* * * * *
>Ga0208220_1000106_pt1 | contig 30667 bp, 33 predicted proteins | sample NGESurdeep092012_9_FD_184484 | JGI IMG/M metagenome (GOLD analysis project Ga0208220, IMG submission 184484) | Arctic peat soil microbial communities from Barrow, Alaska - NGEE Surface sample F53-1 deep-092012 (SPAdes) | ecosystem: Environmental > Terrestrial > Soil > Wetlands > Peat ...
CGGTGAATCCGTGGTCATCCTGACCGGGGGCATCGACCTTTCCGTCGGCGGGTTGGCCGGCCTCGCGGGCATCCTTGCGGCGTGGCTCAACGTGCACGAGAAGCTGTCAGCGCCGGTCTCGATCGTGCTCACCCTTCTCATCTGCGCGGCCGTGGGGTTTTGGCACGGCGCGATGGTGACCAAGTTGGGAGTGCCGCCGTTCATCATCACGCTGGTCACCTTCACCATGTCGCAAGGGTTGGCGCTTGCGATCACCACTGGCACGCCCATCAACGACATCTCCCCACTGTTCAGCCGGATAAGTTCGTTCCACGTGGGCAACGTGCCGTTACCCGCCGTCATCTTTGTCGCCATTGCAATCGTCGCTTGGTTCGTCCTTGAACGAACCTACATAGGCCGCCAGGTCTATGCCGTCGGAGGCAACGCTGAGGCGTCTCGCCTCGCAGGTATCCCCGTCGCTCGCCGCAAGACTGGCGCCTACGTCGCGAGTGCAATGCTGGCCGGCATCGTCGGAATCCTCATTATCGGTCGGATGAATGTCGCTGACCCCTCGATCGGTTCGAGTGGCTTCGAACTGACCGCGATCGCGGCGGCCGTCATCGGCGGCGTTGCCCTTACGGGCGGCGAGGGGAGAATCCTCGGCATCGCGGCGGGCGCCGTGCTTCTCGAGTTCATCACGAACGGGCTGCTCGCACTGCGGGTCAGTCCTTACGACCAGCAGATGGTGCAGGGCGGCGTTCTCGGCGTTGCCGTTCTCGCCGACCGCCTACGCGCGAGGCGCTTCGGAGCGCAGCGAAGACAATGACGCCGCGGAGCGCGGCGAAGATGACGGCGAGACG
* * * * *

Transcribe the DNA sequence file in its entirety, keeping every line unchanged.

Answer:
>Ga0208220_1000106_pt1 | contig 30667 bp, 33 predicted proteins | sample NGESurdeep092012_9_FD_184484 | JGI IMG/M metagenome (GOLD analysis project Ga0208220, IMG submission 184484) | Arctic peat soil microbial communities from Barrow, Alaska - NGEE Surface sample F53-1 deep-092012 (SPAdes) | ecosystem: Environmental > Terrestrial > Soil > Wetlands > Peat ...
CGGTGAATCCGTGGTCATCCTGACCGGGGGCATCGACCTTTCCGTCGGCGGGTTGGCCGGCCTCGCGGGCATCCTTGCGGCGTGGCTCAACGTGCACGAGAAGCTGTCAGCGCCGGTCTCGATCGTGCTCACCCTTCTCATCTGCGCGGCCGTGGGGTTTTGGCACGGCGCGATGGTGACCAAGTTGGGAGTGCCGCCGTTCATCATCACGCTGGTCACCTTCACCATGTCGCAAGGGTTGGCGCTTGCGATCACCACTGGCACGCCCATCAACGACATCTCCCCACTGTTCAGCCGGATAAGTTCGTTCCACGTGGGCAACGTGCCGTTACCCGCCGTCATCTTTGTCGCCATTGCAATCGTCGCTTGGTTCGTCCTTGAACGAACCTACATAGGCCGCCAGGTCTATGCCGTCGGAGGCAACGCTGAGGCGTCTCGCCTCGCAGGTATCCCCGTCGCTCGCCGCAAGACTGGCGCCTACGTCGCGAGTGCAATGCTGGCCGGCATCGTCGGAATCCTCATTATCGGTCGGATGAATGTCGCTGACCCCTCGATCGGTTCGAGTGGCTTCGAACTGACCGCGATCGCGGCGGCCGTCATCGGCGGCGTTGCCCTTACGGGCGGCGAGGGGAGAATCCTCGGCATCGCGGCGGGCGCCGTGCTTCTCGAGTTCATCACGAACGGGCTGCTCGCACTGCGGGTCAGTCCTTACGACCAGCAGATGGTGCAGGGCGGCGTTCTCGGCGTTGCCGTTCTCGCCGACCGCCTACGCGCGAGGCGCTTCGGAGCGCAGCGAAGACAATGACGCCGCGGAGCGCGGCGAAGATGACGGCGAGACG